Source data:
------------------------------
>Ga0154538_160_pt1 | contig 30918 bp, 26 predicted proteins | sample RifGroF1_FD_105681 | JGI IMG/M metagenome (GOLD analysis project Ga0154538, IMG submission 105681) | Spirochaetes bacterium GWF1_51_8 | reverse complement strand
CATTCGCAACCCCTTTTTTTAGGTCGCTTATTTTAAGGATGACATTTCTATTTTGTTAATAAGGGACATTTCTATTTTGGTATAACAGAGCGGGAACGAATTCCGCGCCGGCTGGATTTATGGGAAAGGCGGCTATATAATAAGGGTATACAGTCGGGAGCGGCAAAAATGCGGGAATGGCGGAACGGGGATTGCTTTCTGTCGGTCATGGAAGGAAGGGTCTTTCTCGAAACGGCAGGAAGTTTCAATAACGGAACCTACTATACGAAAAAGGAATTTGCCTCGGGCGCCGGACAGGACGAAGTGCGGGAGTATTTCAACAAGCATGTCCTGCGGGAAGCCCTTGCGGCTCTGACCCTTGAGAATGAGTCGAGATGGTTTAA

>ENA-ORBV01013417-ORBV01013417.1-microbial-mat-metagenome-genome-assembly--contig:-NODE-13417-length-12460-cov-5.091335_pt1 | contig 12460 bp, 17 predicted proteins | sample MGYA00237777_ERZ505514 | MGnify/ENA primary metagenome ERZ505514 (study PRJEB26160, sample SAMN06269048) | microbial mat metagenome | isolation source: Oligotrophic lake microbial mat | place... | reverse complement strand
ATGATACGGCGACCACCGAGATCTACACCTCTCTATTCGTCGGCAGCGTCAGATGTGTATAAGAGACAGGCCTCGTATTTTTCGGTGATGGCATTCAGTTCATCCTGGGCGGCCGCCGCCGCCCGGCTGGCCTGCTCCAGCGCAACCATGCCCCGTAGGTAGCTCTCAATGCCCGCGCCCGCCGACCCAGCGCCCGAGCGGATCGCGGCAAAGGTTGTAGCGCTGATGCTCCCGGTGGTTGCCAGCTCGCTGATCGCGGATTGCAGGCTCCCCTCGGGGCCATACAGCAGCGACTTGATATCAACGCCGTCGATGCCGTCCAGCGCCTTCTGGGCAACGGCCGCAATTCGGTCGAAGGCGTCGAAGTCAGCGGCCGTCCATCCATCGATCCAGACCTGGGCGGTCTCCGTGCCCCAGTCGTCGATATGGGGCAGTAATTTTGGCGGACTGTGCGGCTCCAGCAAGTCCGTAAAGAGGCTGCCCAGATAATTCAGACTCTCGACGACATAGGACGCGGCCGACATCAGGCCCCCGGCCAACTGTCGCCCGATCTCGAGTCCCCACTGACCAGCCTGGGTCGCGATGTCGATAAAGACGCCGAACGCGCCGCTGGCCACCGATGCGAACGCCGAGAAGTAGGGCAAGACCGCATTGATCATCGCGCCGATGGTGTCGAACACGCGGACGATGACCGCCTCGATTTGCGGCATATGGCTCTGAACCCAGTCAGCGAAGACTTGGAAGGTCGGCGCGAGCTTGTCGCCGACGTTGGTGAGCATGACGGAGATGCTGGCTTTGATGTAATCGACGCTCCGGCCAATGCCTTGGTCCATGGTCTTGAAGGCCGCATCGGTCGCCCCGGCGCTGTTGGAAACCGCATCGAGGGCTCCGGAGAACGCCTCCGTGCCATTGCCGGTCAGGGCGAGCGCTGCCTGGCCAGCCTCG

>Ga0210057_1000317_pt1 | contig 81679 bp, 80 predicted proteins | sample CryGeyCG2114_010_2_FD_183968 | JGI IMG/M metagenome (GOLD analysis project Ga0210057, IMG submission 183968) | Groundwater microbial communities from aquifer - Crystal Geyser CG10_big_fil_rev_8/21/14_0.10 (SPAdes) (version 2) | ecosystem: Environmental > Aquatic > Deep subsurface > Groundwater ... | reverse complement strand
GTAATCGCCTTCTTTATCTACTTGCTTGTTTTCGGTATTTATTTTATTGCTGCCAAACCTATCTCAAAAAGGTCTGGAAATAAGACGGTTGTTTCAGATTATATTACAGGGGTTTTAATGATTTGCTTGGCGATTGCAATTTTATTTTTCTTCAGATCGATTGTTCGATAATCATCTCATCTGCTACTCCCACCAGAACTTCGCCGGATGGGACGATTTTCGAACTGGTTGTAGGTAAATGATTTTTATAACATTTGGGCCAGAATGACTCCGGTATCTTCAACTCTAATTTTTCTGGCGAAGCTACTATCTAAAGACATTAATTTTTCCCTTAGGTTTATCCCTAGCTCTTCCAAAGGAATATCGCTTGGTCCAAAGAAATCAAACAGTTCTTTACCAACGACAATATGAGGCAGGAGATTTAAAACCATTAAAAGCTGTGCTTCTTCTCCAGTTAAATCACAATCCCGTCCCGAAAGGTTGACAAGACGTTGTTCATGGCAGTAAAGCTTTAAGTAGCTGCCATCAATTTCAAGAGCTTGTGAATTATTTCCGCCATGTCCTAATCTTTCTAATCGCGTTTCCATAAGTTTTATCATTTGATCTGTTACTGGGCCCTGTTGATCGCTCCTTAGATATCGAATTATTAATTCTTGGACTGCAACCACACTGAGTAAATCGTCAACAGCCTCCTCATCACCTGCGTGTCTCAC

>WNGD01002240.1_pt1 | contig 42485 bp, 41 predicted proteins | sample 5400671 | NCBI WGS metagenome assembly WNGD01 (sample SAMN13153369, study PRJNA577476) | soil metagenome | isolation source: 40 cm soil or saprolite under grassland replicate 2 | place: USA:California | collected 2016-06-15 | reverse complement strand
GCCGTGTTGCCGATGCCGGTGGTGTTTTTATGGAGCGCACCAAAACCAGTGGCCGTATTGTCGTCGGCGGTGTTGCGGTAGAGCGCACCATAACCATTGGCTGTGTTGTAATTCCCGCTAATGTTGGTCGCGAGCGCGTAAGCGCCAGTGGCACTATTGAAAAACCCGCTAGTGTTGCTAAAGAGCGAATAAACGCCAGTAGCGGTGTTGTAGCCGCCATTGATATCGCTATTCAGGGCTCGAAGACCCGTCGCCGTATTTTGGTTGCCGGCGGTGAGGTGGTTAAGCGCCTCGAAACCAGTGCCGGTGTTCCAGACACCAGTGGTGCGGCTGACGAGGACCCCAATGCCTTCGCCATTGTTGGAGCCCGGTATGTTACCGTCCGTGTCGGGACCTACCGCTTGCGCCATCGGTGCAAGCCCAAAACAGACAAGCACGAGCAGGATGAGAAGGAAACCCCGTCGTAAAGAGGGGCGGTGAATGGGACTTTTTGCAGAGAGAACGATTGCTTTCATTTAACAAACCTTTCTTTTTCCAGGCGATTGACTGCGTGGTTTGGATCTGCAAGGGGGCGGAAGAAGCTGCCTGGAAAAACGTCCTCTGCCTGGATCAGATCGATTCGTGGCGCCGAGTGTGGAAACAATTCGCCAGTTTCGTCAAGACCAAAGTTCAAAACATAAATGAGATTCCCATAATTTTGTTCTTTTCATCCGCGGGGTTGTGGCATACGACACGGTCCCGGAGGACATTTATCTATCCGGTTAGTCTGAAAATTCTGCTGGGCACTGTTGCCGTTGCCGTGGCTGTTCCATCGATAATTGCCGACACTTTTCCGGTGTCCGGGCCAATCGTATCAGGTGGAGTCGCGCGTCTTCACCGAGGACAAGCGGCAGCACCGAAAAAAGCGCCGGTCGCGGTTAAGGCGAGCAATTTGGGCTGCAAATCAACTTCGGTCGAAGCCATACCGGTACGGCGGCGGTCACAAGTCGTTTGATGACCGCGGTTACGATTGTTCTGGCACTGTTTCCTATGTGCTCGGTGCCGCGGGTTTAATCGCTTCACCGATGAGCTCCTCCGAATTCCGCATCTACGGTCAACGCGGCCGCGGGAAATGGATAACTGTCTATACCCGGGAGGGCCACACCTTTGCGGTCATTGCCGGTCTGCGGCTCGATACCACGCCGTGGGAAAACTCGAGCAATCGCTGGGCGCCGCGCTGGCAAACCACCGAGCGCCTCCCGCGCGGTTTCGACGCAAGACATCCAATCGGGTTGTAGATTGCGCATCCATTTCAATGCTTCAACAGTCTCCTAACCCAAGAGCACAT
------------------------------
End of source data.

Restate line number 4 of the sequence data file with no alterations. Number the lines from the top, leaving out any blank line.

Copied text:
ATGATACGGCGACCACCGAGATCTACACCTCTCTATTCGTCGGCAGCGTCAGATGTGTATAAGAGACAGGCCTCGTATTTTTCGGTGATGGCATTCAGTTCATCCTGGGCGGCCGCCGCCGCCCGGCTGGCCTGCTCCAGCGCAACCATGCCCCGTAGGTAGCTCTCAATGCCCGCGCCCGCCGACCCAGCGCCCGAGCGGATCGCGGCAAAGGTTGTAGCGCTGATGCTCCCGGTGGTTGCCAGCTCGCTGATCGCGGATTGCAGGCTCCCCTCGGGGCCATACAGCAGCGACTTGATATCAACGCCGTCGATGCCGTCCAGCGCCTTCTGGGCAACGGCCGCAATTCGGTCGAAGGCGTCGAAGTCAGCGGCCGTCCATCCATCGATCCAGACCTGGGCGGTCTCCGTGCCCCAGTCGTCGATATGGGGCAGTAATTTTGGCGGACTGTGCGGCTCCAGCAAGTCCGTAAAGAGGCTGCCCAGATAATTCAGACTCTCGACGACATAGGACGCGGCCGACATCAGGCCCCCGGCCAACTGTCGCCCGATCTCGAGTCCCCACTGACCAGCCTGGGTCGCGATGTCGATAAAGACGCCGAACGCGCCGCTGGCCACCGATGCGAACGCCGAGAAGTAGGGCAAGACCGCATTGATCATCGCGCCGATGGTGTCGAACACGCGGACGATGACCGCCTCGATTTGCGGCATATGGCTCTGAACCCAGTCAGCGAAGACTTGGAAGGTCGGCGCGAGCTTGTCGCCGACGTTGGTGAGCATGACGGAGATGCTGGCTTTGATGTAATCGACGCTCCGGCCAATGCCTTGGTCCATGGTCTTGAAGGCCGCATCGGTCGCCCCGGCGCTGTTGGAAACCGCATCGAGGGCTCCGGAGAACGCCTCCGTGCCATTGCCGGTCAGGGCGAGCGCTGCCTGGCCAGCCTCG